Richardson's father was born in Nicaragua and grew up in Latin America and on the Eastern Seaboard, including Boston, Vermont, and Fisher's Island in Long Island Sound, home to an ultra-exclusive Charles Blair Macdonald golf course. During the 1913 Tufts-Army football game, he tackled cadet Dwight Eisenhower, breaking his leg. Richardson's dad went to work for what is now Citicorp in Italy and married an Italian colonel's daughter in Genoa. He was the top Citicorp banker in Mexico City from 1929-1956 and married his Mexican secretary (making Richardson 3/4th Mexican, 1/4th WASP). Richardson's father sent his pregnant mother to Pasadena, CA so that Richardson would be born in America (making him eligible for the Presidency).
Richardson was raised by his parents in Mexico City for 13 years before being sent to prep school in Massachusetts. Richardson then attended private Tufts U. as a legacy, to which his father had donated generously. There he majored in international affairs at the Fletcher School. He married a Massachusetts girl of (I believe) Irish and Jewish descent.
Richardson went to work as a staffer for the Senate Foreign Relations committee. In 1978, Richardson carpetbagged his way to heavily Hispanic New Mexico and became a professional politician. He has held a variety of posts such as Congressman, Energy Secretary, UN Ambassador, and the Clinton Administration designated negotiator with foreign dictators. He is now a second term governor of New Mexico.
Presumably, his career has been helped along by being a twofer — he's one of these new-fangled Mexican-Americans and he's a traditional preppie WASP Old Boy at the same time!
Richardson's resume resembles the elder George Bush's — lots of impressive sounding jobs, both in a Southwestern state and in the corridors of power of the Eastern Establishment, but nobody's too sure whether he did a good job in any of them.
On paper, he sounds like a plausible Democratic nominee in 2008. To win, the Democrats don't seem to need to gamble on a high-risk candidate like the irascible Hillary or the sometimes brilliant but moody and self-absorbed Obama. They just need a guy who won't blow it for them. And yet, Richardson's candidacy doesn't seem to be going anywhere.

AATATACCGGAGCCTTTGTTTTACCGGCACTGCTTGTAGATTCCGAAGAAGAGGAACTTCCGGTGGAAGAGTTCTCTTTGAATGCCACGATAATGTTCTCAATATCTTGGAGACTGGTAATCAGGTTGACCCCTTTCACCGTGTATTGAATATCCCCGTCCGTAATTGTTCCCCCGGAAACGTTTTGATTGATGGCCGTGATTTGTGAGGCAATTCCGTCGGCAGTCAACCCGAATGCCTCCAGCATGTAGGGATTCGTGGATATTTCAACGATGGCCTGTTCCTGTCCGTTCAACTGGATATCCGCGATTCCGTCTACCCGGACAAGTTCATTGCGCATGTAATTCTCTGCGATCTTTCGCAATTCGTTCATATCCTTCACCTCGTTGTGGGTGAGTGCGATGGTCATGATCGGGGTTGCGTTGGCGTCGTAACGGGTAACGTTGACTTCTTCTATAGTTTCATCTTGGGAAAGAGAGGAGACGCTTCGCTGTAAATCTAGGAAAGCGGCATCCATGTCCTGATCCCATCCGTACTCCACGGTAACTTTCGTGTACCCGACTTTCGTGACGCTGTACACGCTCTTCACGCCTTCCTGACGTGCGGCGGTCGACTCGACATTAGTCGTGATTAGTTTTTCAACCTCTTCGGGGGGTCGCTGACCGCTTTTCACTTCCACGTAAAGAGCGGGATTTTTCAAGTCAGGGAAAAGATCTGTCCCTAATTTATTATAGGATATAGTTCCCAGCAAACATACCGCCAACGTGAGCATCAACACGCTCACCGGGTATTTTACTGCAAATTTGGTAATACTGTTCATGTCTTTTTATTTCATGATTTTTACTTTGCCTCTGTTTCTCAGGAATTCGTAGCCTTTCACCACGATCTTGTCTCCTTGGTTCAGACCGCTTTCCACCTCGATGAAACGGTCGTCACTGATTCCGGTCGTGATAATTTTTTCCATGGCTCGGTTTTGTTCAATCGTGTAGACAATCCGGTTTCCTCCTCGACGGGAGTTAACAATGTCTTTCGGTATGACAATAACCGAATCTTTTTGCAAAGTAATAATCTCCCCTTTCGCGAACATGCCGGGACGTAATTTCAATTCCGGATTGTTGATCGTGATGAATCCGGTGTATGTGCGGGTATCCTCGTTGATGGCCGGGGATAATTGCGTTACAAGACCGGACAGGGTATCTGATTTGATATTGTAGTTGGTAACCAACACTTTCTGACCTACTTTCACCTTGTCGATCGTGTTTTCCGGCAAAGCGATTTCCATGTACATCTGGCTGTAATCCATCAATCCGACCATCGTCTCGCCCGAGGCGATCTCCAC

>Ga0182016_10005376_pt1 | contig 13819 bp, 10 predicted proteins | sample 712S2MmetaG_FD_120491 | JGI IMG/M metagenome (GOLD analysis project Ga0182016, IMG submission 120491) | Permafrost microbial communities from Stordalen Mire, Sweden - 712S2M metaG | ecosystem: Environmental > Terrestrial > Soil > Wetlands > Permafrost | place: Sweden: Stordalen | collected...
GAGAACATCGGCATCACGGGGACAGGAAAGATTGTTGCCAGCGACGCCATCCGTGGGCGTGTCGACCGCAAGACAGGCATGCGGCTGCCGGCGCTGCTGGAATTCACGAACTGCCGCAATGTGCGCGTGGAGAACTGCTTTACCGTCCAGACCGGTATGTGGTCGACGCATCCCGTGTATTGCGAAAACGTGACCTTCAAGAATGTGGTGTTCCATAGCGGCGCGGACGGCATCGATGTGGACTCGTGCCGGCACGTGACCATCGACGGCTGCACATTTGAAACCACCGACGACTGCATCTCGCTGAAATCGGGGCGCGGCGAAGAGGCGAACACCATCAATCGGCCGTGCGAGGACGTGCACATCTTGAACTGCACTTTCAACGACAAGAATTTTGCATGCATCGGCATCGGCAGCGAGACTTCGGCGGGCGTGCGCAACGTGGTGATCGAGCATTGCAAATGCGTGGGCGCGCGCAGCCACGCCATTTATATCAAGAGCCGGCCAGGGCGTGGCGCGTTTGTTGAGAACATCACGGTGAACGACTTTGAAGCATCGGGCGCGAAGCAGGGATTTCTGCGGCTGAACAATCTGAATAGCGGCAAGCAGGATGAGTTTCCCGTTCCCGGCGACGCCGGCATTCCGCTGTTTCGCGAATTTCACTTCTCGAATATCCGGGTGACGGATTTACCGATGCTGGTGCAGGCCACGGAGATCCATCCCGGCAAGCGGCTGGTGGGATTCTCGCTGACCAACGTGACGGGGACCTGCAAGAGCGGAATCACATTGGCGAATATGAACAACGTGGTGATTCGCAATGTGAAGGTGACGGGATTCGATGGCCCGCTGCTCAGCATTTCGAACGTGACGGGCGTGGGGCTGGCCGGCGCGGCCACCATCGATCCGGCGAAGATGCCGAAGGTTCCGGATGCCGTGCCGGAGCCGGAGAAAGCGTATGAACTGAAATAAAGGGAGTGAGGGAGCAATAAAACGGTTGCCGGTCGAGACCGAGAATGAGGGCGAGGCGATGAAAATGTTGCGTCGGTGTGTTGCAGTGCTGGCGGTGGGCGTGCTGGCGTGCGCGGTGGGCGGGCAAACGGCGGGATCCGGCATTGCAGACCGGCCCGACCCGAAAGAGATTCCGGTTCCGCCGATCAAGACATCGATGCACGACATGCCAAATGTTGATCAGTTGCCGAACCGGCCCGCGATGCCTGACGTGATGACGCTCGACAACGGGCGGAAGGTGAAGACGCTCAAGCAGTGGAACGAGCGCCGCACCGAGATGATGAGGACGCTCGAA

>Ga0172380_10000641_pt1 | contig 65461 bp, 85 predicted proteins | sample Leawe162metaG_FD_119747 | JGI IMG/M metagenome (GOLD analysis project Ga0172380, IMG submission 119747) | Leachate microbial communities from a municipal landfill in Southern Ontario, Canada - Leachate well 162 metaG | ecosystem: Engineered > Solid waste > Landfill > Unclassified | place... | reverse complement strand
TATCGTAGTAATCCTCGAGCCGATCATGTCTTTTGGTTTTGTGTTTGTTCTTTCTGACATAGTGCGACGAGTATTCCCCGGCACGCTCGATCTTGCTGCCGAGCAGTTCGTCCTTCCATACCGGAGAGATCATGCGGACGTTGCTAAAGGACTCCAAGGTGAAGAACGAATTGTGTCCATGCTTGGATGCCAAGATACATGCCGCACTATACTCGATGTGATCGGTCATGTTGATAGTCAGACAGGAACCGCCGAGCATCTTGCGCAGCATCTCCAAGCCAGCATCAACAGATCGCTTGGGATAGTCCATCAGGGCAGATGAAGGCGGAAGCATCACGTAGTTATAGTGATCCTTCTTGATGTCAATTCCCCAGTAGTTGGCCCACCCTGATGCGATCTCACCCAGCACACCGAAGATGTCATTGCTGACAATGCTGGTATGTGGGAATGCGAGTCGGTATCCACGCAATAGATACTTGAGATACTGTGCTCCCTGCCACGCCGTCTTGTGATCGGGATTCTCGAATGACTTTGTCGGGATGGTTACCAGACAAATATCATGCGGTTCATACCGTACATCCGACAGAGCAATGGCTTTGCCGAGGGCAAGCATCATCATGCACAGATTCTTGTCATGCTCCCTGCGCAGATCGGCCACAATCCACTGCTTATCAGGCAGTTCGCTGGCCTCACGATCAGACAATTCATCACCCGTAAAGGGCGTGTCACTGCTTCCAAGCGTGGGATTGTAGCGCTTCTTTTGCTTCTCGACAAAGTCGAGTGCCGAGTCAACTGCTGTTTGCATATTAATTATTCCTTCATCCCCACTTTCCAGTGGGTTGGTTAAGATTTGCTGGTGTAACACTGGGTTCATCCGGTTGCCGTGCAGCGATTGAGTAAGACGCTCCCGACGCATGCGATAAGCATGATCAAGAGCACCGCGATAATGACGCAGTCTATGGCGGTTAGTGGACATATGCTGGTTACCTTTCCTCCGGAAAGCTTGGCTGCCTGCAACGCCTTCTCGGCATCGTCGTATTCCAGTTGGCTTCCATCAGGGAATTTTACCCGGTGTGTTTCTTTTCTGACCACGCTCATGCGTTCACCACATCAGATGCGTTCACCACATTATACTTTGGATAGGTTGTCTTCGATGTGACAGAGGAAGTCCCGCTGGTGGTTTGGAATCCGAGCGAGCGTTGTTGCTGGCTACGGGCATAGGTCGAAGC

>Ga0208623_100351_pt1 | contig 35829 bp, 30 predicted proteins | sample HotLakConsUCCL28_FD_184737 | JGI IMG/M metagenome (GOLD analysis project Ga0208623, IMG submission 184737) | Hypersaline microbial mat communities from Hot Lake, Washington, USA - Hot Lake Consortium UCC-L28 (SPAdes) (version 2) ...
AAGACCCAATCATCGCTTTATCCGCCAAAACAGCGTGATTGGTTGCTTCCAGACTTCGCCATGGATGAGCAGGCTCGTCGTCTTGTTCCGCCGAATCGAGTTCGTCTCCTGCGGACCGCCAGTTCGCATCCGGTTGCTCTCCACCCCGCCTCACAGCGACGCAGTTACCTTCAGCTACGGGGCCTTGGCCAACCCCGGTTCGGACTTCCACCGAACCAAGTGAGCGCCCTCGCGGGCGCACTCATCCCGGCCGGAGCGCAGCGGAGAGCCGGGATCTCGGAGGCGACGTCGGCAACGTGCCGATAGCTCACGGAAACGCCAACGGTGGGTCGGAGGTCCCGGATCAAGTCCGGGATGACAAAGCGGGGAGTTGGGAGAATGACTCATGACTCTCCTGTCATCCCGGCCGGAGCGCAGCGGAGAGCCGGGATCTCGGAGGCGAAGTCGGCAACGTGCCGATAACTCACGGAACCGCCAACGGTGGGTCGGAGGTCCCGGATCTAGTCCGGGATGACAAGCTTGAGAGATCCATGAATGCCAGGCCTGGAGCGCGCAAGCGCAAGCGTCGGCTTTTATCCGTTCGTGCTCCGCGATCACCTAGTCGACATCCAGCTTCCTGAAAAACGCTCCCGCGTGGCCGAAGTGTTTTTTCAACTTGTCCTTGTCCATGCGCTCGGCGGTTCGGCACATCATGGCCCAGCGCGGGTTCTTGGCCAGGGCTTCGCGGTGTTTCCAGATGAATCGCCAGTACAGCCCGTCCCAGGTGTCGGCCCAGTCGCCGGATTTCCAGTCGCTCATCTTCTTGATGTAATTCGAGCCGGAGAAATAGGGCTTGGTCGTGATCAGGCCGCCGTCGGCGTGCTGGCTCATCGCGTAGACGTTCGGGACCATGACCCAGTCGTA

That Richardson is 3/4th Hispanic has generated only a tiny fraction of the frenzy of interest that Barack Obama being 1/2 black has generated, which fits my theory that most Americans barely notice mestizos compared to blacks, especially if they don't have a Spanish surname. Americans really aren't very interested in Mexicans, while, love 'em or loathe 'em, they find blacks fascinating.
Obama, who wrote a 442 page thematic autobiography about his being psychologically tortured by his lifelong resentment of his mother's race, is praised by people who obviously haven't read his book for being the "post-racial" man "comfortable in his own skin" who "transcends race." Ironically, all those phrases would seem to fit the sunny, glad-handing Richardson far better than they apply to the race-obsessed Obama. And yet, while so many people credulously project their racial fantasies onto Obama and pay no attention to what the man actually wrote at age 33, Richardson, when anybody notices him or his ancestry at all, seems to attract suspicion and irritation, as on Meet the Press on Sunday, when Tim Russert grilled Richardson in a way that he wouldn't dare with the widely-worshipped Obama.
Running for President, Richardson can't seem to figure out what to do about his dual ethnicity. His whole career, it's been this nice little advantage for him, but now he's running for President and it's taking on this symbolic importance that he can't quite figure out how to spin. Sometimes Richardson sounds as ethnocentric as Cruz Bustamante, the centrist Democratic Lt. Governor of California who could have gotten himself elected California Governor in the three-way recall election of 2003 against the Republicans Schwarzenegger and McClintock, but, for some inexplicable reason, decided to campaign for Gobernador de Alta California instead. (Perhaps he believed Karl Rove's hype about the size of the Latino vote?) Bustamante ended up turning an early lead in the polls over Arnold into a 17 point loss.
Other times, Richardson sounds like the Washington insider he is.
He ends up seeming phony, which, combined with some veracity problems (e.g., he always claimed he was drafted by a big league baseball team, but he wasn't) and New Mexico's reputation as the Louisiana of the desert when it comes to crooked politicos, isn't helping his campaign.
The only other prominent American I can think of who was high WASP and Mexican (assuming the President's nephew George P. Bush is not a prominent American yet) was the CIA's paranoid genius spymaster James Jesus Angleton. (Matt Damon played him as a dull WASP in last year's oddly intentionally-less-interesting-than-reality Robert De Niro movie "The Good Shepherd.") Angleton's father was a cavalry officer in Pershing's 1917 punitive expedition into Mexico in pursuit of Pancho Villa and his mother was a 17-year-old Mexican society beauty. Angleton was raised mostly in Italy where his father was an NCR executive and attended prep school in England.